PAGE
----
I’ve written before about how to think about the risk of x-rays that we doctors do — here, here, and here. These posts, particularly the first one, are the most read and commented upon ones I’ve done since starting the blog over two years ago. Some recent articles in the medical literature have got me thinking about the subject again, because I order more than a few CT scans for children.
The first thing to understand is that nothing we do in medicine is without risk. All tests have risks. If the test itself is virtually risk free, there is always a risk of obtaining (and acting upon) wrong information, and sometimes that is not a trivial thing.
The next thing to understand is that ordinary x-rays, what doctors often call “plain films” cause a vanishingly small risk to the child. You should not worry about those unless your child has received hundreds of them. You can read a nice comparison of radiation exposure of the various kinds of x-rays, and what it means, here.
CT (computed tomography) scans are different, because their radiation doses are much higher than plain films. And the number of CT scans has risen dramatically: there were 62 million of them done in 2007, 4 million of which were performed on children. In comparison, there were about 2 million done on people of all ages in 1980. This thirty-fold increase has been enough to double the average radiation exposure of Americans. What do we know about the risks of that increase?
CT scans do increase the lifetime risk of cancer, especially in children. But by how much? The answer is — we don’t know for sure, although there are some studies underway to find out exactly. What we can do is calculate the radiation doses that CT scanners deliver to specific organs and combine that information with that we have from atom bomb survivors (who of course got massively greater radiation exposure) to estimate what the lifetime cancer risk is. But understand that is a sort of guesstimate. This graph, taken from this article, is a good summary of what we know.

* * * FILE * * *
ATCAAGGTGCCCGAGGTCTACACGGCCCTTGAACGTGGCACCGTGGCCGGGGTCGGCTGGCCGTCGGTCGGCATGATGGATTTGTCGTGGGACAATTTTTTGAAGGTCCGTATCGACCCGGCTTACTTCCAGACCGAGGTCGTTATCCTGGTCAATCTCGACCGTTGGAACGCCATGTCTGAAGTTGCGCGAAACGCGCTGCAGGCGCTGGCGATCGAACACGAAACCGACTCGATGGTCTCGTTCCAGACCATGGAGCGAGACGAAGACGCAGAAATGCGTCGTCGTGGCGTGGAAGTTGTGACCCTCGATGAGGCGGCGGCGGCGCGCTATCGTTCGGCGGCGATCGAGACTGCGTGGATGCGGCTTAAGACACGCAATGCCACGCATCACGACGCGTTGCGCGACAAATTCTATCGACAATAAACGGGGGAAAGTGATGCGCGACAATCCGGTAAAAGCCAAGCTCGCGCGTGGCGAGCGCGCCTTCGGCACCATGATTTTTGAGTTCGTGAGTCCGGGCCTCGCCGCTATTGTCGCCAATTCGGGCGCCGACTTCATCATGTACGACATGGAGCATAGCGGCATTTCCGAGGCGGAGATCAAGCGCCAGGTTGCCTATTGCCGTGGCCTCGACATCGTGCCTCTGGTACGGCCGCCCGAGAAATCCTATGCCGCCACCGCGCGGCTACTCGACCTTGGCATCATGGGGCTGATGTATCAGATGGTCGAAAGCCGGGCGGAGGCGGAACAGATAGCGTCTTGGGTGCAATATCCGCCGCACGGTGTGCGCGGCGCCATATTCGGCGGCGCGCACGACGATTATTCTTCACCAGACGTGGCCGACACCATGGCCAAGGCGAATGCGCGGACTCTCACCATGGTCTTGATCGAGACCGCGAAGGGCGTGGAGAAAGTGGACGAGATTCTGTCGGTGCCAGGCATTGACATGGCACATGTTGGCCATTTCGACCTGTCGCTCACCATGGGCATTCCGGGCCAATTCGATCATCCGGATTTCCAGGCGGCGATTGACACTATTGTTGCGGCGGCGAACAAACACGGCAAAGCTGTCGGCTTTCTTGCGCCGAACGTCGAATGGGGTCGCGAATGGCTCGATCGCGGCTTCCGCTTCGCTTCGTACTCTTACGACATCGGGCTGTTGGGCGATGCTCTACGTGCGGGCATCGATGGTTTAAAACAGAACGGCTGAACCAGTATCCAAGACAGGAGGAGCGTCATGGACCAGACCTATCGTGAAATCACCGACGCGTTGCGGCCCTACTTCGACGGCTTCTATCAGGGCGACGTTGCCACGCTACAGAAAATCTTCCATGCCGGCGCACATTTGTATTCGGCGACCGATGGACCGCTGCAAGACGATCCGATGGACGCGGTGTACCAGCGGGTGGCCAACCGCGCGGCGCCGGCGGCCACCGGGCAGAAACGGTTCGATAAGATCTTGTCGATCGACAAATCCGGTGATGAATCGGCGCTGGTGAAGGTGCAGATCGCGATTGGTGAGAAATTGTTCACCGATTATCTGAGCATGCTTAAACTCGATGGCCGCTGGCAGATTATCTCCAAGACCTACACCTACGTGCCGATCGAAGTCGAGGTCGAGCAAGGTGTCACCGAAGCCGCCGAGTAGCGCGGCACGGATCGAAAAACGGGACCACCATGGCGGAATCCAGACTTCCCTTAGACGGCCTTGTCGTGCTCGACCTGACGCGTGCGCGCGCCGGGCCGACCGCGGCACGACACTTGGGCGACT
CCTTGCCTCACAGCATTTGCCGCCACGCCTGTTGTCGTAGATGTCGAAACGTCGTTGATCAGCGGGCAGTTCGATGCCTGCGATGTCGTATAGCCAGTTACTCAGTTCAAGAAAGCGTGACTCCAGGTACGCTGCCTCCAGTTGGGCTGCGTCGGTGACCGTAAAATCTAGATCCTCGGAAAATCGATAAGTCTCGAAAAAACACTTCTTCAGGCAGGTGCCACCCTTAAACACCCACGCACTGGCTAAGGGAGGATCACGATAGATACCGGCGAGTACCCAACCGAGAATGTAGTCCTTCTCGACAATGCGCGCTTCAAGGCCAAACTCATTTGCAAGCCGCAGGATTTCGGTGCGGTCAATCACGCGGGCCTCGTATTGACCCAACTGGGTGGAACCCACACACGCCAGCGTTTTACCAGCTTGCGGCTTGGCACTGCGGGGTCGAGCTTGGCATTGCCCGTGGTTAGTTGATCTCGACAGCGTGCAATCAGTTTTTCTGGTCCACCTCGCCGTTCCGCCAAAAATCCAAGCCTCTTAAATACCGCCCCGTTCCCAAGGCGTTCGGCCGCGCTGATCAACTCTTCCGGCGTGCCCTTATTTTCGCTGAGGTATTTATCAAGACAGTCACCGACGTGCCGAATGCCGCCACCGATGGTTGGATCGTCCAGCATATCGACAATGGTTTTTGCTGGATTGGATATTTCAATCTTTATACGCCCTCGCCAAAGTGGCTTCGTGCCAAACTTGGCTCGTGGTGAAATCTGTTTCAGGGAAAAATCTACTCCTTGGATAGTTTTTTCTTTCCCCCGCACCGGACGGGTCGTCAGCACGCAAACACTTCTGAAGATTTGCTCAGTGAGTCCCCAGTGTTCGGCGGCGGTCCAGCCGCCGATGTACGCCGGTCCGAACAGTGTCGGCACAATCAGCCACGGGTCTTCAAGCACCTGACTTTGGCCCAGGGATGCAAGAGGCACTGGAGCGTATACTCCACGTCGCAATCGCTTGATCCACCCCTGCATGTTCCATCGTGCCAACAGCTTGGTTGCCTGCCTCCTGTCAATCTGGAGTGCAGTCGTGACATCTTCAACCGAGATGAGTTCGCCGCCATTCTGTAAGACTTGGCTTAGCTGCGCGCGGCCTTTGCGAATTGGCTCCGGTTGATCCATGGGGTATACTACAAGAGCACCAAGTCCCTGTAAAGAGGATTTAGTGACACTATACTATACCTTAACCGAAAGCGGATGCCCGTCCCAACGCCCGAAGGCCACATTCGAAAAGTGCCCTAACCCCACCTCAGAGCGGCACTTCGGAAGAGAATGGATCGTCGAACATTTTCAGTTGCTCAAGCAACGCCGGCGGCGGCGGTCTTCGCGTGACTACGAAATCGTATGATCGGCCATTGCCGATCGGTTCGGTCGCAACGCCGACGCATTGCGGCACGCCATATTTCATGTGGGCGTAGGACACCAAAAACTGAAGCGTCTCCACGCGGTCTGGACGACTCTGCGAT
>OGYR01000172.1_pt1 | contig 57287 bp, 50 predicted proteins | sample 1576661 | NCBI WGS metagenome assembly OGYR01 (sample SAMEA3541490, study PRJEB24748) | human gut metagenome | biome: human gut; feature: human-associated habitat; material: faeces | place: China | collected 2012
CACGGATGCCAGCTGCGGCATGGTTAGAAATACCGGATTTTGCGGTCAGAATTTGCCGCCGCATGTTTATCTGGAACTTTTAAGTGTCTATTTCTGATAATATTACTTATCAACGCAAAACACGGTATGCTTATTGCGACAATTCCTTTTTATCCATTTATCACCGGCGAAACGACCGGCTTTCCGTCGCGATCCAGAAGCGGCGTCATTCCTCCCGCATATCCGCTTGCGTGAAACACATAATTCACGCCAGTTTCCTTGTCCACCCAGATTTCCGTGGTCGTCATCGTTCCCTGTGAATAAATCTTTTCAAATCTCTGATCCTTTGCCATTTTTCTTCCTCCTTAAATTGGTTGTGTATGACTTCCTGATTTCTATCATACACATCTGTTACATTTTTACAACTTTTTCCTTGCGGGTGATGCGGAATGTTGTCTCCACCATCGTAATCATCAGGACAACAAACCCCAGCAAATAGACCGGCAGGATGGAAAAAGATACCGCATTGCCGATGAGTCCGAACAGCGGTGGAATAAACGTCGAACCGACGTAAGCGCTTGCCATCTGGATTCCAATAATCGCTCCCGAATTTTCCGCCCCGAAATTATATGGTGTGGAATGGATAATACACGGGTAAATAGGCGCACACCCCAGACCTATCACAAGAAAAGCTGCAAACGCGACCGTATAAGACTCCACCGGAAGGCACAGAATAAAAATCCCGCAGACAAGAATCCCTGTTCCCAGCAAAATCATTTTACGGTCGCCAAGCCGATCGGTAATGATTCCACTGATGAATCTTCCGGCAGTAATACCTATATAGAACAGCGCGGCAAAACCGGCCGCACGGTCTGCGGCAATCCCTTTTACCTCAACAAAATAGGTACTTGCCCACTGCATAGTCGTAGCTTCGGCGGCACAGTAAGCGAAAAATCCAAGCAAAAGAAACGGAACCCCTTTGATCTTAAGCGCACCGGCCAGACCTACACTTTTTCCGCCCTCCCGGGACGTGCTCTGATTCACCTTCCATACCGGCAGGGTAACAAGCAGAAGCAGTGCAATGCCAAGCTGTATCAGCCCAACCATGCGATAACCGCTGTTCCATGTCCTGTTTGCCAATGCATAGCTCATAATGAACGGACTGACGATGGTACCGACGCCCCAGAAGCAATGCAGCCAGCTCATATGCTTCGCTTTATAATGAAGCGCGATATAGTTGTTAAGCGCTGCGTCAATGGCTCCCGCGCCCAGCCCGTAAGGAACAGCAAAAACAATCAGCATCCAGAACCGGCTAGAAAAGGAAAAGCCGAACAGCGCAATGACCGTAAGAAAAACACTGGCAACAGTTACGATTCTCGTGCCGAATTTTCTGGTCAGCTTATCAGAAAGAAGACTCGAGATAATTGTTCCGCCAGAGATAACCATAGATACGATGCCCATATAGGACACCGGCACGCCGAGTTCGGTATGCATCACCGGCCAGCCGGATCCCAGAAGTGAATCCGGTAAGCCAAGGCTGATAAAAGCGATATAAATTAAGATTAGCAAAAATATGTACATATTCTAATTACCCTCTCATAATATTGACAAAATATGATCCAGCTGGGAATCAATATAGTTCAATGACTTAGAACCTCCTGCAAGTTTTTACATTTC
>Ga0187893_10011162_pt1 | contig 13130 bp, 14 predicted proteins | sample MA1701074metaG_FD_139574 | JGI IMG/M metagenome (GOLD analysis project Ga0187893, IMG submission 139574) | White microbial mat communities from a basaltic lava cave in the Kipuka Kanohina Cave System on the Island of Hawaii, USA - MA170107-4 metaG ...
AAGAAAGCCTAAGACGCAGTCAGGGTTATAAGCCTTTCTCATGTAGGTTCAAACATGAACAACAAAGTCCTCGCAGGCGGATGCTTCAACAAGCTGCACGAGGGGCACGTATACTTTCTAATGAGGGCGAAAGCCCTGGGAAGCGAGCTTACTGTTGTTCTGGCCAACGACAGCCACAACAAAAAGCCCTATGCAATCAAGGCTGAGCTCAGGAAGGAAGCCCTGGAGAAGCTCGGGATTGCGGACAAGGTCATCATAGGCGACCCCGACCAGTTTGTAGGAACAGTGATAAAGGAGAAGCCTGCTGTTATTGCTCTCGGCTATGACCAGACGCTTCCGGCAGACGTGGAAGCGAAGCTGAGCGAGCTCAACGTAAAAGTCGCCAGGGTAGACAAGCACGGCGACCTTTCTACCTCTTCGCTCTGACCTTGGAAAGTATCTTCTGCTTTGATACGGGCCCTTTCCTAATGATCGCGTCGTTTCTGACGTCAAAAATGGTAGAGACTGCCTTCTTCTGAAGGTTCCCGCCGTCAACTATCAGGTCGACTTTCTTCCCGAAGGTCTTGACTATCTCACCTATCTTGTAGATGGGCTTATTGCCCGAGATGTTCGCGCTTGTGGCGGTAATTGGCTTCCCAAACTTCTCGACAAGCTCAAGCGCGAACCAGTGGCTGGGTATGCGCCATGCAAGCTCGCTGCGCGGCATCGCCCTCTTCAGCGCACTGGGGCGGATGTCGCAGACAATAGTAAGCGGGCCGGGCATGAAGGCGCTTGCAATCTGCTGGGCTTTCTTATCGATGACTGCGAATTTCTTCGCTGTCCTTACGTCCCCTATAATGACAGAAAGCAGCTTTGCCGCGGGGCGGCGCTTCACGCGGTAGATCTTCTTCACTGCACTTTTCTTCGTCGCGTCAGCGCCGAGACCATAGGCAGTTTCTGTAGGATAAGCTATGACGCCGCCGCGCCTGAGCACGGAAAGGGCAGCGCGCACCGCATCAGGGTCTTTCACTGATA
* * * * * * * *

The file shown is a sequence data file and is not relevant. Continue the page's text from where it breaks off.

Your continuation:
The chart divides CT scans into the two most commonly done — head (left panel) and abdomen (right panel). It then looks at the increased risk, over a lifetime, of getting cancer that is attributable to the CT scan. For abdominal scans, that’s 0.14%, if the scan happened before the age of one. What this means is that, for all kids who get cancer at some time in their life, about one in a thousand of those cases could be attributable to a CT they had earlier in life. That’s not at all the same thing as saying the scan gives them a 0.14% chance of getting cancer — over a lifetime, all of us have a risk much, much higher than that. Rather, it says that, among the large number of us who will get cancer, as many as one in a thousand of those could be attributable to the CT scan.
How should a parent interpret all this if the doctor says their child needs a CT scan? The main thing to remember, as I’ve said in my other posts on this issue, is that several times a very, very small number is still a very, very small number. So the practical implication is that, although CT scans do increase risk, for an individual child that risk is still very small.
The practical thing for a parent to do is to ask the doctor is what the risk is of not doing the scan, of not getting the information the scan gives. If the risk of not doing the scan, which is often very large, is greater than the risk of doing the scan, which is very small, the calculation favors doing the scan.
There is no question that CT scanning has been an enormous weapon in our war against disease and injury. What we are doing now is finding out ways we can avoid doing them if possible. For example, in children the most common indication for an abdominal CT is to diagnose appendicitis, and CT does a good job at that. Some recent research has focused on determining which children need a CT for that and which don’t. The FDA also has a program to try to do what it can to reduce unnecessary scanning. Because that’s the real issue: if the increase in use of CT scanning continues at the same clip over the next couple of decades that it has over the past, then we will have a much larger problem to deal with.
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